Even UK Anti-Strikes Bill Supporters Label It ‘Badly Written’
A British anti-strikes bill was voted through the House of Commons on Monday, January 30, with the aim to “maintain a basic function and deliver minimum safety levels” in the public sector during industrial action. As the UK is experiencing high levels of strikes in a number of areas, ranging from the NHS to transport networks across the country, the bill is not in line with the public support of the strikes—or apparently anti-strikes politicians from within the Conservative party.
Recent polling from Sky News showed that 37% of those surveyed support unions, up from 35% in November, while a decreasing proportion—28%—felt that unions play a negative role in society, down from 34% in November. With this increasing support for those striking particularly among emergency services in the NHS, the bill is just another example of how out of step the Tories are with public opinion.
Even among those on the side of those in favor of the bill’s aims, Tory MP and long-time supporter of former Prime Minister Boris Johnson Jacob Rees-Mogg has described the bill as “badly written”, saying that it doesn’t describe its aims clearly enough.
“This is almost so skeletal that you wonder if bits of the bones have been stolen away by wild animals and taken and buried somewhere, as if, you know, in cartoons,” Rees-Mogg told Sky News.
This prompted him to align with Labour deputy leader Angela Rayner, saying that certain clauses in the bill that would allow ministers to change it without the full scrutiny of Parliament “should be used exceptionally” and that such language was “bad parliamentary and constitutional practice.” Indeed, giving more power to politicians to limit how workers can strike, at a time when working conditions and pay in many industries are becoming untenable, seems ill-advised.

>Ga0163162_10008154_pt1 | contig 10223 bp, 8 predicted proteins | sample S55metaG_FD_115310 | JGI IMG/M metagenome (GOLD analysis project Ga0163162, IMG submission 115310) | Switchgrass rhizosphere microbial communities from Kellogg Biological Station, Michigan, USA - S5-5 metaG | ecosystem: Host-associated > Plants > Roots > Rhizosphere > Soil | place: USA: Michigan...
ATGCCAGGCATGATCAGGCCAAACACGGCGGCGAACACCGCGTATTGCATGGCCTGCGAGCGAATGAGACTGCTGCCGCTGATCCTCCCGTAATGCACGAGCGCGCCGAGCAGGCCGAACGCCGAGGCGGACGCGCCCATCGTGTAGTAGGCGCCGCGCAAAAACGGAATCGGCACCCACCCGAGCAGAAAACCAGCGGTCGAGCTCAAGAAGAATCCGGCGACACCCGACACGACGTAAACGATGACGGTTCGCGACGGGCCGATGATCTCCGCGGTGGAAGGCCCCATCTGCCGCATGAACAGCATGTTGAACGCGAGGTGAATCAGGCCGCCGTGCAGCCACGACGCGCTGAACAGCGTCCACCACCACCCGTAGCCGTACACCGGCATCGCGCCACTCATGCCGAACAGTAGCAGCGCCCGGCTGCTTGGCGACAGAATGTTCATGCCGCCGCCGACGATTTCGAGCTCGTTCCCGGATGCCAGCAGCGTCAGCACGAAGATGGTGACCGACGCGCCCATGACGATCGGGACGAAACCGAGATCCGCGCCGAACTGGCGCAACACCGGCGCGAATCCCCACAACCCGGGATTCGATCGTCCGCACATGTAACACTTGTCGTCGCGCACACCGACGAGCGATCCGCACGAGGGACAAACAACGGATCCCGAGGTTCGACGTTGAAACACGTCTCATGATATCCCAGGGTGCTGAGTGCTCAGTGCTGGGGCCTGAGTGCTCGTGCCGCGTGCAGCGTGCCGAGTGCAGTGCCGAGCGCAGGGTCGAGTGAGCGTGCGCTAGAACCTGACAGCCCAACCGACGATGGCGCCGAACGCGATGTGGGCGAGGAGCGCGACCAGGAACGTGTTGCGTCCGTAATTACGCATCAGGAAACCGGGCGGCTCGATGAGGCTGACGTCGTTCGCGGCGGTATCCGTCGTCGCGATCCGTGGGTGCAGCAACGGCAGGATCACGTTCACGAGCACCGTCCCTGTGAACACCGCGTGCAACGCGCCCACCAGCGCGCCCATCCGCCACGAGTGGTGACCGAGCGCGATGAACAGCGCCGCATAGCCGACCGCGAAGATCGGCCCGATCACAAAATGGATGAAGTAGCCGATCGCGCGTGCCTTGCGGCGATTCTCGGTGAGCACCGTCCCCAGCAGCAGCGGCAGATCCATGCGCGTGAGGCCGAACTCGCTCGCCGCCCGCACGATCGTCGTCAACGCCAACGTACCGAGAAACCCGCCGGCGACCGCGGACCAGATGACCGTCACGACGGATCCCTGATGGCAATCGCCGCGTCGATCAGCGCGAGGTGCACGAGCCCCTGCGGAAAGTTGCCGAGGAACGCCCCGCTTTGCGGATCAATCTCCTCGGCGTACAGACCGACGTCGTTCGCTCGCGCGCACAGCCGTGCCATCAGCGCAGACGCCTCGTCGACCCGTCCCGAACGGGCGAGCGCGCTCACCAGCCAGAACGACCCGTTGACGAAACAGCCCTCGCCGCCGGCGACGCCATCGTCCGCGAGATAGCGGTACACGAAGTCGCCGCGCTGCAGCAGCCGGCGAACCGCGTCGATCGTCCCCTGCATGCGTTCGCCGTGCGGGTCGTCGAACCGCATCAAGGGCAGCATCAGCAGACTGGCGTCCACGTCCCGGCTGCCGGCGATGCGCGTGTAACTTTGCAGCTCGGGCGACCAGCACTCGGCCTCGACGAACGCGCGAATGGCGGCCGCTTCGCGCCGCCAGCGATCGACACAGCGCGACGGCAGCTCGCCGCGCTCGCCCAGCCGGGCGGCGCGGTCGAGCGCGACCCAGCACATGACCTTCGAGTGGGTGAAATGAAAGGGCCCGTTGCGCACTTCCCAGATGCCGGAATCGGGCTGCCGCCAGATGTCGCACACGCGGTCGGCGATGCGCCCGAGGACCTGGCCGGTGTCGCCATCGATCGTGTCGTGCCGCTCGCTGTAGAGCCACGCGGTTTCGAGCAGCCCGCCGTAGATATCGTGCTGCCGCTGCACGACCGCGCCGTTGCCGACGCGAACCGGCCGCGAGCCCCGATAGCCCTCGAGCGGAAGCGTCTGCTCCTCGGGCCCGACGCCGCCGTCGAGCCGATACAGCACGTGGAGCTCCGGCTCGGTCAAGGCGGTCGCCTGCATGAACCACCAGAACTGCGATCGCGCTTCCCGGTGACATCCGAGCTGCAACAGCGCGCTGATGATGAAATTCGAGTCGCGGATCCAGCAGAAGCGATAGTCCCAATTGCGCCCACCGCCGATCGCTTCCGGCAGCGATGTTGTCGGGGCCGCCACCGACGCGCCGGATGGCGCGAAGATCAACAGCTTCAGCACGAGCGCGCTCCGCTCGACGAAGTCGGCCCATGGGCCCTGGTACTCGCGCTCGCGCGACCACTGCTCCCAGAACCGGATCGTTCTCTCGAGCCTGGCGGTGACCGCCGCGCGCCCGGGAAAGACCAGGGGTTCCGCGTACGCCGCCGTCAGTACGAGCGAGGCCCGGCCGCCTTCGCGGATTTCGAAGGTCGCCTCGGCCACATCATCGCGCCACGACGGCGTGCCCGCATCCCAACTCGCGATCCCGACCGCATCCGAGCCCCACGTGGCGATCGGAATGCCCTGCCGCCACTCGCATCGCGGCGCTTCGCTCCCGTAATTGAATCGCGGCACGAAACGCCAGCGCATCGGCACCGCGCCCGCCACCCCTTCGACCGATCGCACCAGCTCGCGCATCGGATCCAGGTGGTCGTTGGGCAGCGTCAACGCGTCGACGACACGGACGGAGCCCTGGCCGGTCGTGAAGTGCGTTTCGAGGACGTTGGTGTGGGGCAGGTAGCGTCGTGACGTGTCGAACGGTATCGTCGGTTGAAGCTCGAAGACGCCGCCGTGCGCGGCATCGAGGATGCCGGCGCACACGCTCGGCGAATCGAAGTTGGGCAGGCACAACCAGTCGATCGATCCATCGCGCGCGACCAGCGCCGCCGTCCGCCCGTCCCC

Despite his reservations, however, Rees-Mogg still pledged to vote the bill through in support of his party. The bill cleared the Commons with MPs voting 315 to 246, providing a majority of 69 in favor. This means the bill will now be voted on in the House of Lords. If it gains approval in the second house, it will gain Royal Assent and become law.
The government has insisted the legislation is coming at the right time among widespread British strike action and toes the line between the right to strike and ensuring public safety during walkouts. However, Labour opposition has criticized the bill and its timing, especially given the public support for the strikes. Opposition leader Sir Keir Starmer has promised to repeal the bill if the Labour party comes to power, saying it is “likely to make a bad situation worse”.
(featured image: Jeff J Mitchell/Getty Images)
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